Long story short, Williams had to sit out the next season before he was eligible to enter the NFL draft. After three seasons in which the wide receiver caught just 44 passes for 539 yards and two scores, Williams washed out of the league.

Notable players drafted after Williams: DeMarcus Ware, Shawne Merriman, Aaron Rodgers, Roddy White.

NUMBER 2:   Jamal Reynolds     Defensive End      Florida State

Selected: No. 10 overall by the Green Bay Packers in 2001

Oh yeah, Packers fans. Don’t tell me you forgot about Reynolds.

After a sensational senior season in which Reynolds amassed 58 tackles and 12 sacks on his way to winning the Rotary Lombardi Award (nation’s best defensive lineman or linebacker), the Packers were believers.

So much so that Green Bay traded backup quarterback Matt Hasselbeck and the 17th overall pick to the Seattle Seahawks to move up to No. 10, where it pounced on Reynolds.

Talk to any Seahawks fan and they’ll tell you how great this deal was. Talk to any Packers fan and they might mention that Reynolds never started a game in three NFL seasons and recorded a grand total of three sacks and 18 tackles in 18 games.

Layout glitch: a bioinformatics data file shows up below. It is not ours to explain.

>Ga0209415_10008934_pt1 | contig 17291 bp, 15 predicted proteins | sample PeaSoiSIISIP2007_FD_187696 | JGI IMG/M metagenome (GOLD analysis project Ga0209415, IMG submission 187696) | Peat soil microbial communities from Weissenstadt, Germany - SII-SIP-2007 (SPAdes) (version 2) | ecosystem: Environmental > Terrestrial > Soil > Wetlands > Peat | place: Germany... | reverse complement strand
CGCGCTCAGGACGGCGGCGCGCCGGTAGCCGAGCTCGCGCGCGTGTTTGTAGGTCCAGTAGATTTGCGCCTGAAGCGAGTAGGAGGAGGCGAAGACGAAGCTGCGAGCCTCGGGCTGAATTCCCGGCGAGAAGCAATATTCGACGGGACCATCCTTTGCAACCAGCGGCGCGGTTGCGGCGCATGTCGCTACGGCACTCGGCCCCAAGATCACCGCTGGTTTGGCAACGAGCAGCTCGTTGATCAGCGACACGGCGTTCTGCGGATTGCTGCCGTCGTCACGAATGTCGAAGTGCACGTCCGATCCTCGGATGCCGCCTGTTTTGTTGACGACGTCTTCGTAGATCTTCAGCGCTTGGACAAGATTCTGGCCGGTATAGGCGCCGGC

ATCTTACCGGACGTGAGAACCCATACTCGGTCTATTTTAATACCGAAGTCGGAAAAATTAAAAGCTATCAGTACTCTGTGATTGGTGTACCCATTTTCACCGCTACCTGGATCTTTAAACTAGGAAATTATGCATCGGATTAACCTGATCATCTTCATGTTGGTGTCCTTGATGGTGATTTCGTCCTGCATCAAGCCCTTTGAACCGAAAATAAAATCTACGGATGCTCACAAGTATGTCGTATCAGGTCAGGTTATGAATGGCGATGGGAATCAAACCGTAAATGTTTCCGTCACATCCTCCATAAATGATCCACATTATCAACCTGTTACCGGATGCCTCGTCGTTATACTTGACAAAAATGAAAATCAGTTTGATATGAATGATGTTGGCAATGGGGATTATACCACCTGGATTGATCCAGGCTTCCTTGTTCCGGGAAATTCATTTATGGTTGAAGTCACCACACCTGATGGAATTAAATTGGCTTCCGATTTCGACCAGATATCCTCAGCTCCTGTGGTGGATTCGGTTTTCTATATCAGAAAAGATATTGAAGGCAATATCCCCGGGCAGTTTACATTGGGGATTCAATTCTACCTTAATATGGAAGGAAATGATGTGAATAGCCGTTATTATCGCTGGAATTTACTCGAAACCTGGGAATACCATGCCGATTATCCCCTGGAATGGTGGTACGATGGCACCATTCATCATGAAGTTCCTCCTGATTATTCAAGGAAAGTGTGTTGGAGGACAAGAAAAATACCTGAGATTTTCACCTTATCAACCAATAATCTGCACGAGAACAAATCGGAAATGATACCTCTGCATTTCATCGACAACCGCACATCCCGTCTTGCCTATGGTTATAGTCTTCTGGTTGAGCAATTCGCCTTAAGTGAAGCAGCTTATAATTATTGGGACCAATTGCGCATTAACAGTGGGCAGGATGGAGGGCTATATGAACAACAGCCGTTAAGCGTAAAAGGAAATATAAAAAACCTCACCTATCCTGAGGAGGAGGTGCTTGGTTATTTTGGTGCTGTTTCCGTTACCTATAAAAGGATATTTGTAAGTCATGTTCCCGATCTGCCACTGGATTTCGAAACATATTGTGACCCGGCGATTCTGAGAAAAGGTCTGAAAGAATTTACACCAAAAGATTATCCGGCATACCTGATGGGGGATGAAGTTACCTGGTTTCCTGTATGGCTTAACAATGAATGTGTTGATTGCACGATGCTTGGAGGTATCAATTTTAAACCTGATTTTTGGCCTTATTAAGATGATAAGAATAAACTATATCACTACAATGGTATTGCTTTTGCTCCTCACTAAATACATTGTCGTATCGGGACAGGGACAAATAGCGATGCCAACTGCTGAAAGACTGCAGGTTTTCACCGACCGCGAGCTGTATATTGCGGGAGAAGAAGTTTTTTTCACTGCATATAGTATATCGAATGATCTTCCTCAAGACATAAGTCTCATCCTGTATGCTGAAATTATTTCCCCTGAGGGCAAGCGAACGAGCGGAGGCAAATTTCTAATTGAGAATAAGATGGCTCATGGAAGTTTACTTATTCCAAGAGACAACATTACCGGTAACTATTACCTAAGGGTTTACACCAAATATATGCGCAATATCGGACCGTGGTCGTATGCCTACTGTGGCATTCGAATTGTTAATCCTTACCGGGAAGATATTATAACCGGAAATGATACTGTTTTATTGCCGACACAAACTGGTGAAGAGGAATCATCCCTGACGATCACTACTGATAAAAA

The Packers tried to trade Reynolds to Indianapolis in 2004, but the deal was voided when the defensive end failed a physical.

Notable players drafted after Reynolds: Steve Hutchinson, Nate Clements, Marcus Stroud.

NUMBER 1:   Charles Rogers     Wide Receiver      Michigan State

Selected: No. 2 overall by the Detroit Lions in 2003

Where to begin with this guy…

1. Rogers won the Biletnikoff Award (nation’s best receiver) and broke Randy Moss’ NCAA record of 13 straight games with a touchdown reception in his final year at Michigan State.

2. He played three seasons in the NFL, catching a whopping total of 36 passes for 440 yards and four touchdowns in only nine starts.

3. He washed out of the league.

4. He was busted in September 2008 for assault and battery. In December of that year, he violated probation by testing positive for Vicodin. In March 2009, he went to jail for a probation violation. In September 2009, he was arrested for DUI. In January 2010, he violated a sobriety court order when he was found passed out drunk.

Makes the rest of these busts look like Pro Bowlers by comparison.

Notable players drafted after Rogers:  Andre Johnson (one spot later)

Hit me up on Twitter: @JoeFortenbaugh

NFP Inside Content. All Season.